Il Divo brings Broadway to Miami

 

Operatic foursome sings Broadway favorites at the Fillmore Miami Beach.

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By Michael Hamersly | mikehamersly@gmail.com

After a decade of performing operatic versions of a diverse selection of modern standards, Il Divo decided to shake things up a bit. The dapper classical crossover singing group — consisting of French pop singer Sebastien Izambard, Spanish baritone Carlos Marin, Swiss tenor Urs Buhler and American tenor David Miller — chose to make their sixth studio album all about Broadway.

The result was last year’s A Musical Affair, featuring classics such as Some Enchanted Evening (from South Pacific), Tonight (West Side Story), Memory (Cats) and Can You Feel The Love Tonight (The Lion King).

On Thursday, the group — formed in 2003 by American Idol mastermind Simon Cowell — teams up with singer Lea Salonga, best known for her Tony Award-winning role in Miss Saigon, to bring these songs to life at the Fillmore Miami Beach.

David Miller talked to Miami.com about the show, working with Barbra Streisand, his love for dubstep (no, really), and what he really thinks of Simon Cowell.

What inspired you to do an album of Broadway favorites?

It was kind of an evolution. We had gotten to the end of five albums, and what we realized about Il Divo is that one of the real key things about us is the variety — you’ve got four guys, four different voice types, multiple languages and songs from every different era you could possibly imagine. And even with all this variety, over and over and over again, there seemed to be kind of a sameness to it all. So we thought that maybe we needed to create a focus, and create an album that has, like, a point to it.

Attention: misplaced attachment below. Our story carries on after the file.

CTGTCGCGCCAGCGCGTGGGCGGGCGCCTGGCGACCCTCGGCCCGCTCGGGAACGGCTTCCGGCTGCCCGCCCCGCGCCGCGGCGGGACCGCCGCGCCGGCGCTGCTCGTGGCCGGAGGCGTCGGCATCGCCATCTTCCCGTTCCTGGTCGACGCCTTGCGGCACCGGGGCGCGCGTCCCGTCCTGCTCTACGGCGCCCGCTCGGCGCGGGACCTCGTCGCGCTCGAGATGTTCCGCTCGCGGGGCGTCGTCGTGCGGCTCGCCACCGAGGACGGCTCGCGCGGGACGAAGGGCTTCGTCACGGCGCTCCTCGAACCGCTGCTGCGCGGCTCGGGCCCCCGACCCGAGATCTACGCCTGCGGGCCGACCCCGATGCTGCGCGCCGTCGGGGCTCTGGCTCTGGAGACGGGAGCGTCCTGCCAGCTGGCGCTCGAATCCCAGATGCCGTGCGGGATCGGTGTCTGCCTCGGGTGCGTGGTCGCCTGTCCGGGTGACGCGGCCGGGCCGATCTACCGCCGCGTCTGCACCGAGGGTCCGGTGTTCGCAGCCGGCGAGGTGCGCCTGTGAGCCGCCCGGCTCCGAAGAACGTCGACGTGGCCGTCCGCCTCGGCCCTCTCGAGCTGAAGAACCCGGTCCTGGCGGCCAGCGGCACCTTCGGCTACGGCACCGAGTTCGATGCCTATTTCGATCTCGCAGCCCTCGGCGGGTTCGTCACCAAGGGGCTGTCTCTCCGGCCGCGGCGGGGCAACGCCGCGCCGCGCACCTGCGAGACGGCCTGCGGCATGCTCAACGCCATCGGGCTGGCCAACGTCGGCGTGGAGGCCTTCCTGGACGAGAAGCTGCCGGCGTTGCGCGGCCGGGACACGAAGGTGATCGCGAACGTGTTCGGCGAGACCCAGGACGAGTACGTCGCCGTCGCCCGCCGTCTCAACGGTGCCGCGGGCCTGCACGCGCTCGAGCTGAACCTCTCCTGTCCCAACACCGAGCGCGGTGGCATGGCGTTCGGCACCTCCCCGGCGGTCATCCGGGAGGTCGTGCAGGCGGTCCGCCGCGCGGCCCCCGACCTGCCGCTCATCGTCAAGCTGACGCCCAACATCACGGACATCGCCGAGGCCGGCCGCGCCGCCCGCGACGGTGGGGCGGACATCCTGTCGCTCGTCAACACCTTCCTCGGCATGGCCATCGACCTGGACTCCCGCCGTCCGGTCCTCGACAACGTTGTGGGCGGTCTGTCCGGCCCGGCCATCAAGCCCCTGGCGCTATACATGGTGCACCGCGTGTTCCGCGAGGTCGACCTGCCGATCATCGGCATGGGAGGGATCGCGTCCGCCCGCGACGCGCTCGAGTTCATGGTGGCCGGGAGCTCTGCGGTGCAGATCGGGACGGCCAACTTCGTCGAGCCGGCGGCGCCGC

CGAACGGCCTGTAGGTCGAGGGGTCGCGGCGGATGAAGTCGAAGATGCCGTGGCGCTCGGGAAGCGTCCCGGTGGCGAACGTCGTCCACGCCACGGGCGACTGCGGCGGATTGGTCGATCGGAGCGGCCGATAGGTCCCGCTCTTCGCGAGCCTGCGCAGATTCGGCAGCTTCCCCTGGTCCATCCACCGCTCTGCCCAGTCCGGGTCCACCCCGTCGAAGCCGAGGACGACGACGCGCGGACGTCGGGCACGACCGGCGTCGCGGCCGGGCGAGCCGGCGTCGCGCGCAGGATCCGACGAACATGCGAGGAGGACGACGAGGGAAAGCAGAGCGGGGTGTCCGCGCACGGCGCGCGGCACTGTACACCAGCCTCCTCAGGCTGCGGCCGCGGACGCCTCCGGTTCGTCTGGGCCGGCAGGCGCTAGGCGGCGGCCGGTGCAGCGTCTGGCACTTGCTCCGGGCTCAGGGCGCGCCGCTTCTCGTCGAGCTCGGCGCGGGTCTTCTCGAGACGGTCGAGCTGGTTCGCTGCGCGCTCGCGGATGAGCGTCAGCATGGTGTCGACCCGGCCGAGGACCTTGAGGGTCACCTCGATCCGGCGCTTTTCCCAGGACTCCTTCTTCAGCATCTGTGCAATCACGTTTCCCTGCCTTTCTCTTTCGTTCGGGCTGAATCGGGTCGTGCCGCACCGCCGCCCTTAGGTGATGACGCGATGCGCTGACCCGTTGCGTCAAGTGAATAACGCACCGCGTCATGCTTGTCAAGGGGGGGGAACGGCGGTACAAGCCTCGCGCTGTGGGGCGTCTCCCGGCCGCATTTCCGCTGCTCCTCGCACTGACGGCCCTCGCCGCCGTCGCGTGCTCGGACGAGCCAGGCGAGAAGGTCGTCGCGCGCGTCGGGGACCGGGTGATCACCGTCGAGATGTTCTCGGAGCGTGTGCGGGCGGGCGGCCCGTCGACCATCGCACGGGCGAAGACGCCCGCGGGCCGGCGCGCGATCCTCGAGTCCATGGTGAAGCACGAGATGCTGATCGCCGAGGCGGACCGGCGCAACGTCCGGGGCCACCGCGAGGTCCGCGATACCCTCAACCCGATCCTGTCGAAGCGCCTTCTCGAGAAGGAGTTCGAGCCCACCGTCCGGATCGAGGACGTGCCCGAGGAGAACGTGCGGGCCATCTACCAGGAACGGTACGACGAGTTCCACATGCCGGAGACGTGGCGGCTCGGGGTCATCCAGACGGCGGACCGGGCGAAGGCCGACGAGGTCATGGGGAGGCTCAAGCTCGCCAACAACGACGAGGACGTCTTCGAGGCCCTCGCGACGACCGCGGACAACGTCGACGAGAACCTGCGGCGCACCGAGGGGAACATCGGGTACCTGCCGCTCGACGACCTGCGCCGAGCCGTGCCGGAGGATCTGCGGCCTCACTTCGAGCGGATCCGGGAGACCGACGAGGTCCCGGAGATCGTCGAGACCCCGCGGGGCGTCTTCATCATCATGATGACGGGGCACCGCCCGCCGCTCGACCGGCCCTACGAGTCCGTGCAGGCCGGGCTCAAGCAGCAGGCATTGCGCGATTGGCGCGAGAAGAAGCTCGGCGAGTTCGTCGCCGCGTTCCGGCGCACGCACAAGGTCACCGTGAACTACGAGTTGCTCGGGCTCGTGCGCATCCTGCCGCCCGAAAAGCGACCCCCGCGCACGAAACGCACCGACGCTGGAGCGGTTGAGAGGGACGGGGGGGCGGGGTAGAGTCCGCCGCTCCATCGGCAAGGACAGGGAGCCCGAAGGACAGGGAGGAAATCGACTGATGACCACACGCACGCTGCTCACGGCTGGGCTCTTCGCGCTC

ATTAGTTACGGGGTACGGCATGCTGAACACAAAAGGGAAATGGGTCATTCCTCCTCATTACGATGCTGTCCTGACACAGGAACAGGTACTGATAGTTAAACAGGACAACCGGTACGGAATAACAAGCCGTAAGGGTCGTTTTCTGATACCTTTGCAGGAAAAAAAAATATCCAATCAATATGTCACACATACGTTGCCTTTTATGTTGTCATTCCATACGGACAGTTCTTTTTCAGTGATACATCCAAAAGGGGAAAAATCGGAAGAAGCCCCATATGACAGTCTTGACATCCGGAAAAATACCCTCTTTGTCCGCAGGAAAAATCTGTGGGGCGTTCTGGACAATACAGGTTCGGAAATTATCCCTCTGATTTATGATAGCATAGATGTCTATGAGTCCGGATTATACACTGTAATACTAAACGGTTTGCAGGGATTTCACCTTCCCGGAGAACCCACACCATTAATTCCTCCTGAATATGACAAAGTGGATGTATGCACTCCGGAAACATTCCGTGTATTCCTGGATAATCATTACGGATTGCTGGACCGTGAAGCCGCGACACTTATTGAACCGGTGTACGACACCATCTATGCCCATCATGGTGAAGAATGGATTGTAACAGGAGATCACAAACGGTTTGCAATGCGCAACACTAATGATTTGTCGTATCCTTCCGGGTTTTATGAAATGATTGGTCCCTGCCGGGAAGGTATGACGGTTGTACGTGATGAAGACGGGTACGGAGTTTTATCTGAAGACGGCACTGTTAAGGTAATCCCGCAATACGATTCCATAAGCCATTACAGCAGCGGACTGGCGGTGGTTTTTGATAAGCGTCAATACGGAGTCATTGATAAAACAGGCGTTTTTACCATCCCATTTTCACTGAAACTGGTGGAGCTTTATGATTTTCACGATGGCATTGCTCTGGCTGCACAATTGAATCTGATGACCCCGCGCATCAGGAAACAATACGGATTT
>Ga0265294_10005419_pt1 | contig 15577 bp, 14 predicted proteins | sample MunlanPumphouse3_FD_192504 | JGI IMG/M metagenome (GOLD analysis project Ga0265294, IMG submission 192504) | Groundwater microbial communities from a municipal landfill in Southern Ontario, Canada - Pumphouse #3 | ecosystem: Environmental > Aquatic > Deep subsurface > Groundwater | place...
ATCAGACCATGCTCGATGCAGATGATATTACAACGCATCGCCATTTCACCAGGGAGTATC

For me, this is one of our best albums, because there is something about music theater, and the drama that’s already inherent in the songs, that really suits what we do.

Was the idea all along to invite Lea to sing with you?
No, that was actually a very late idea in the game. It was a difficult thing to try to figure out what to do, because half the album has been crafted in a way that are duets, and each of the duet partners on the album has a radically different voice type from the next. So we can’t take five people out on the road — that’s going to be a financial nightmare. But when we approached Lea about it, we said, “Can you do this? Can you do that one as well?” And she was like, “Yeah! I can do it all.” And she showed up at the first rehearsal and just nailed everything. She has such a versatile voice, and we just went, “Yep, that’s it, bingo, perfect fit, great — welcome!” [Laughs].

What can we expect from the show other than the Broadway tunes?
Almost the entire album is in the show, and we’ve taken all of the songs across our other albums that are from musicals, like Somewhere from West Side Story and Don’t Cry For Me Argentina from Evita. Musical theater is very in vogue right now, with a lot of shows being created off of movies and off of collections of music. So we’re singing The Winner Takes It All from one of our albums, and we treated it as the Abba track, but then it became part of Mamma Mia, so that counts. And then we’ve taken the Righteous Brothers’ Unchained Melody — well, they just did Ghost, so that counts. So we’ve got all of these songs as a body of work that have either been in musicals or on London’s West End, and we’ve tried to create a music theater-esque universe, because we can’t really use any direct imagery from the musicals without infringing on copyrights and things like that. So we’ve tried to evoke the essence of the songs and the dramatic story points that are happening in the shows themselves.

How did you join Il Divo way back when — did you actually audition for Simon Cowell?

Yep. Well, I didn’t audition for him specifically. Before Il Divo, I was an opera singer for 10 years, and I was in Paris working at the Opera Bastille, and I heard about this audition where they wanted to use opera singers, but not singing opera. It was very intriguing to me, because that’s not something you hear all the time. So I showed up, and it turns out that it was actually Sebastien’s audition that I had unwittingly crashed [laughs].

I didn’t even know that [Cowell] was involved, until after the four of us had been put together. … They said, “All right, you guys are the guys, so we want you to meet Simon.” And I was like, “OK, who’s Simon? [laughs]”

Did you find Simon Cowell intimidating?